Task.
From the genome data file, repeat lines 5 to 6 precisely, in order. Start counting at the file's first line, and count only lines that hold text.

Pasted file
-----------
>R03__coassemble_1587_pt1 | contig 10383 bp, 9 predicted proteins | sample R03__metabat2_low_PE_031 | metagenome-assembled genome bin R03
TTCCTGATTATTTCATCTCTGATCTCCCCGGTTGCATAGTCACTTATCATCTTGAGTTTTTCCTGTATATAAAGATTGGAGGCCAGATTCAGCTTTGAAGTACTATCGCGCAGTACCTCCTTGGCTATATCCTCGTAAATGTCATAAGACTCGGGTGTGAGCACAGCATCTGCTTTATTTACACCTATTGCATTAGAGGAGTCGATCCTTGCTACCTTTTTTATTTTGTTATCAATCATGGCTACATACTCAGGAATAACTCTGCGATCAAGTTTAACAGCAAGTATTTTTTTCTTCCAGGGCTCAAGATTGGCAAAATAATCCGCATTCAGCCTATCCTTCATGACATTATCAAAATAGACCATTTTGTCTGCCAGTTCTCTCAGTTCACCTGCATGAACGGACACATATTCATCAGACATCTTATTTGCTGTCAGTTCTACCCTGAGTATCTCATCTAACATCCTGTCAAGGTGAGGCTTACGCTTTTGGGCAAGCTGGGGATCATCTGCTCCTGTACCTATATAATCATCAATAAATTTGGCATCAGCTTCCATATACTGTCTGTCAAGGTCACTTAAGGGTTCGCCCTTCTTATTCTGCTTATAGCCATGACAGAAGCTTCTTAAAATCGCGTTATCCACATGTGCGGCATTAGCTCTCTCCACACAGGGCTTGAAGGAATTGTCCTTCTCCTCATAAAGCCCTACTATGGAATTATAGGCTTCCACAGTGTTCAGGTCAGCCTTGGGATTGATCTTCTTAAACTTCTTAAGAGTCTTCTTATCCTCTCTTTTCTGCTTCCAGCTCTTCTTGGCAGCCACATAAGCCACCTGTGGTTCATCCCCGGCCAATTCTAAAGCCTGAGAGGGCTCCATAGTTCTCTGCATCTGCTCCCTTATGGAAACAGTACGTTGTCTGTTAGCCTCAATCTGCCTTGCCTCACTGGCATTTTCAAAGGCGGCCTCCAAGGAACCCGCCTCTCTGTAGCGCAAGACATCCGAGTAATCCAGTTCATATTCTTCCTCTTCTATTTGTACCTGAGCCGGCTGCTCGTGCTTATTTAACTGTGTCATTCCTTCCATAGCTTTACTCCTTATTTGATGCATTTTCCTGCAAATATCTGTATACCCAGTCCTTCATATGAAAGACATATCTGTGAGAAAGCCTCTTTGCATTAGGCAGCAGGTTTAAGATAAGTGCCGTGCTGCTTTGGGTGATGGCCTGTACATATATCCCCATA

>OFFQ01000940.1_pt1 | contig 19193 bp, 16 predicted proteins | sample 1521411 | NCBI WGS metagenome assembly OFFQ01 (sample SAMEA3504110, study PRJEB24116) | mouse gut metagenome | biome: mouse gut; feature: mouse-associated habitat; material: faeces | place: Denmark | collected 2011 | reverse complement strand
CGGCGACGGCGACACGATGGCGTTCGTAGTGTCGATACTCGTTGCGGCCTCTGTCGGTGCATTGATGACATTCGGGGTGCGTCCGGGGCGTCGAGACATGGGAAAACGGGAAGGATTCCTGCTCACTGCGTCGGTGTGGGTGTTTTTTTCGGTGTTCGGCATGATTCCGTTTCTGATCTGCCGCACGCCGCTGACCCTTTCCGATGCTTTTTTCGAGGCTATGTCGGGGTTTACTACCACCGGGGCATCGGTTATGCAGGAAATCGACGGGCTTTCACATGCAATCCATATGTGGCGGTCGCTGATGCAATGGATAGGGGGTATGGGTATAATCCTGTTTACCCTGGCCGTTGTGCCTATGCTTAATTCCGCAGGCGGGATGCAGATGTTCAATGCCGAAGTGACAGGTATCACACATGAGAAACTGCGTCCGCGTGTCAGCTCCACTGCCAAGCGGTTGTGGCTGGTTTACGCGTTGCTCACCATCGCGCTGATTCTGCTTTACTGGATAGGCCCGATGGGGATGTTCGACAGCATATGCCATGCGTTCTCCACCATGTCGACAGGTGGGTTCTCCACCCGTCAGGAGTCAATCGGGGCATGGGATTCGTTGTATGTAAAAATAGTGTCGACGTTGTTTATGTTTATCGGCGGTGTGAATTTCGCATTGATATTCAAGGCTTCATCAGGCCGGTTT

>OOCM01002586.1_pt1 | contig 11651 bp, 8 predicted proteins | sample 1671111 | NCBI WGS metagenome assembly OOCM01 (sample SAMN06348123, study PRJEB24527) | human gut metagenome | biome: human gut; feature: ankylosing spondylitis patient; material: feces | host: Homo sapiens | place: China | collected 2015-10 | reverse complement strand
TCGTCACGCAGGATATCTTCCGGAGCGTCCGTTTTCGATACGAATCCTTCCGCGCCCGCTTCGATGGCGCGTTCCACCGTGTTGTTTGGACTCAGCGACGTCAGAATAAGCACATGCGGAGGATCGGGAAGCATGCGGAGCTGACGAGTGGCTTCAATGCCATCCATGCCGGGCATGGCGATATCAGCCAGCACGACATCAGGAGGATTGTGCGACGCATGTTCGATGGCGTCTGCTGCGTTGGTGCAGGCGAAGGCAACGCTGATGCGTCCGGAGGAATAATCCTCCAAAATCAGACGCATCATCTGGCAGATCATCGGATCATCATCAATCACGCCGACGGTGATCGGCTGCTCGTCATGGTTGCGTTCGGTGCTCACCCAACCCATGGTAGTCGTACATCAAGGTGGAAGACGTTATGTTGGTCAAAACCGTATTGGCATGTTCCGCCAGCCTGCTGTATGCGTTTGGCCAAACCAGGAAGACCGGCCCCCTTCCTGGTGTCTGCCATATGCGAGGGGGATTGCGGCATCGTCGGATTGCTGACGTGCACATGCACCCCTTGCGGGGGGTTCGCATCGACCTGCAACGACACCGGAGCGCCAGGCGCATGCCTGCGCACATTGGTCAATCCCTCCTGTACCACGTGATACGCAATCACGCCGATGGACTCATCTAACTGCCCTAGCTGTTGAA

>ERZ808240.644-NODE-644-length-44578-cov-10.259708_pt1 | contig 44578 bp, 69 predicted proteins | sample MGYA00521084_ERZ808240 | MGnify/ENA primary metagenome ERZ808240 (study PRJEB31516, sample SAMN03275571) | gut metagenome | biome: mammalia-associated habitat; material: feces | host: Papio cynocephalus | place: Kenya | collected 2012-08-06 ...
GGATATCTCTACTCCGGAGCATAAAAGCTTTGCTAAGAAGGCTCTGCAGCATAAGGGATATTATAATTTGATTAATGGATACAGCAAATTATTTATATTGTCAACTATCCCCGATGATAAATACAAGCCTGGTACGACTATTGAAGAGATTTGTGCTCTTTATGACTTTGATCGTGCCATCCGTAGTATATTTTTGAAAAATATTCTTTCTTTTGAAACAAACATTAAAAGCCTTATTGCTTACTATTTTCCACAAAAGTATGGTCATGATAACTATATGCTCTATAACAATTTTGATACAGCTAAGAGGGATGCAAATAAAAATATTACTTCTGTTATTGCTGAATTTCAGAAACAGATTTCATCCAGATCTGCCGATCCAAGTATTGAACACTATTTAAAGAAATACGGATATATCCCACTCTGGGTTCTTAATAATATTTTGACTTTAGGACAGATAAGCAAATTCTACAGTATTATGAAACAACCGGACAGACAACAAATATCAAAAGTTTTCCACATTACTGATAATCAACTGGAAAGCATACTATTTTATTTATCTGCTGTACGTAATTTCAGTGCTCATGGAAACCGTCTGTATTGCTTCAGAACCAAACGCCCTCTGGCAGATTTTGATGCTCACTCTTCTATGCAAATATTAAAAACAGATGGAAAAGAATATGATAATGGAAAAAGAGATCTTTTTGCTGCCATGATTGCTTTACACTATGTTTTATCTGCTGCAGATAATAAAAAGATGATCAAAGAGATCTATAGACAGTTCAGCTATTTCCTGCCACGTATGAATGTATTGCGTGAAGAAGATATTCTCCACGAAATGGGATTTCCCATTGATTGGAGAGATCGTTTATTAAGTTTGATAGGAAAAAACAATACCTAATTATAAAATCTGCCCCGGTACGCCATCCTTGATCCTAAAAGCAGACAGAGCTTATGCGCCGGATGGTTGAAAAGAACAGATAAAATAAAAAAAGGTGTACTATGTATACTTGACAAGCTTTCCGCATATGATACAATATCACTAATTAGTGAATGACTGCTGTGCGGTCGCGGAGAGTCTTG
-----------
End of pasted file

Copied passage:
>OOCM01002586.1_pt1 | contig 11651 bp, 8 predicted proteins | sample 1671111 | NCBI WGS metagenome assembly OOCM01 (sample SAMN06348123, study PRJEB24527) | human gut metagenome | biome: human gut; feature: ankylosing spondylitis patient; material: feces | host: Homo sapiens | place: China | collected 2015-10 | reverse complement strand
TCGTCACGCAGGATATCTTCCGGAGCGTCCGTTTTCGATACGAATCCTTCCGCGCCCGCTTCGATGGCGCGTTCCACCGTGTTGTTTGGACTCAGCGACGTCAGAATAAGCACATGCGGAGGATCGGGAAGCATGCGGAGCTGACGAGTGGCTTCAATGCCATCCATGCCGGGCATGGCGATATCAGCCAGCACGACATCAGGAGGATTGTGCGACGCATGTTCGATGGCGTCTGCTGCGTTGGTGCAGGCGAAGGCAACGCTGATGCGTCCGGAGGAATAATCCTCCAAAATCAGACGCATCATCTGGCAGATCATCGGATCATCATCAATCACGCCGACGGTGATCGGCTGCTCGTCATGGTTGCGTTCGGTGCTCACCCAACCCATGGTAGTCGTACATCAAGGTGGAAGACGTTATGTTGGTCAAAACCGTATTGGCATGTTCCGCCAGCCTGCTGTATGCGTTTGGCCAAACCAGGAAGACCGGCCCCCTTCCTGGTGTCTGCCATATGCGAGGGGGATTGCGGCATCGTCGGATTGCTGACGTGCACATGCACCCCTTGCGGGGGGTTCGCATCGACCTGCAACGACACCGGAGCGCCAGGCGCATGCCTGCGCACATTGGTCAATCCCTCCTGTACCACGTGATACGCAATCACGCCGATGGACTCATCTAACTGCCCTAGCTGTTGAA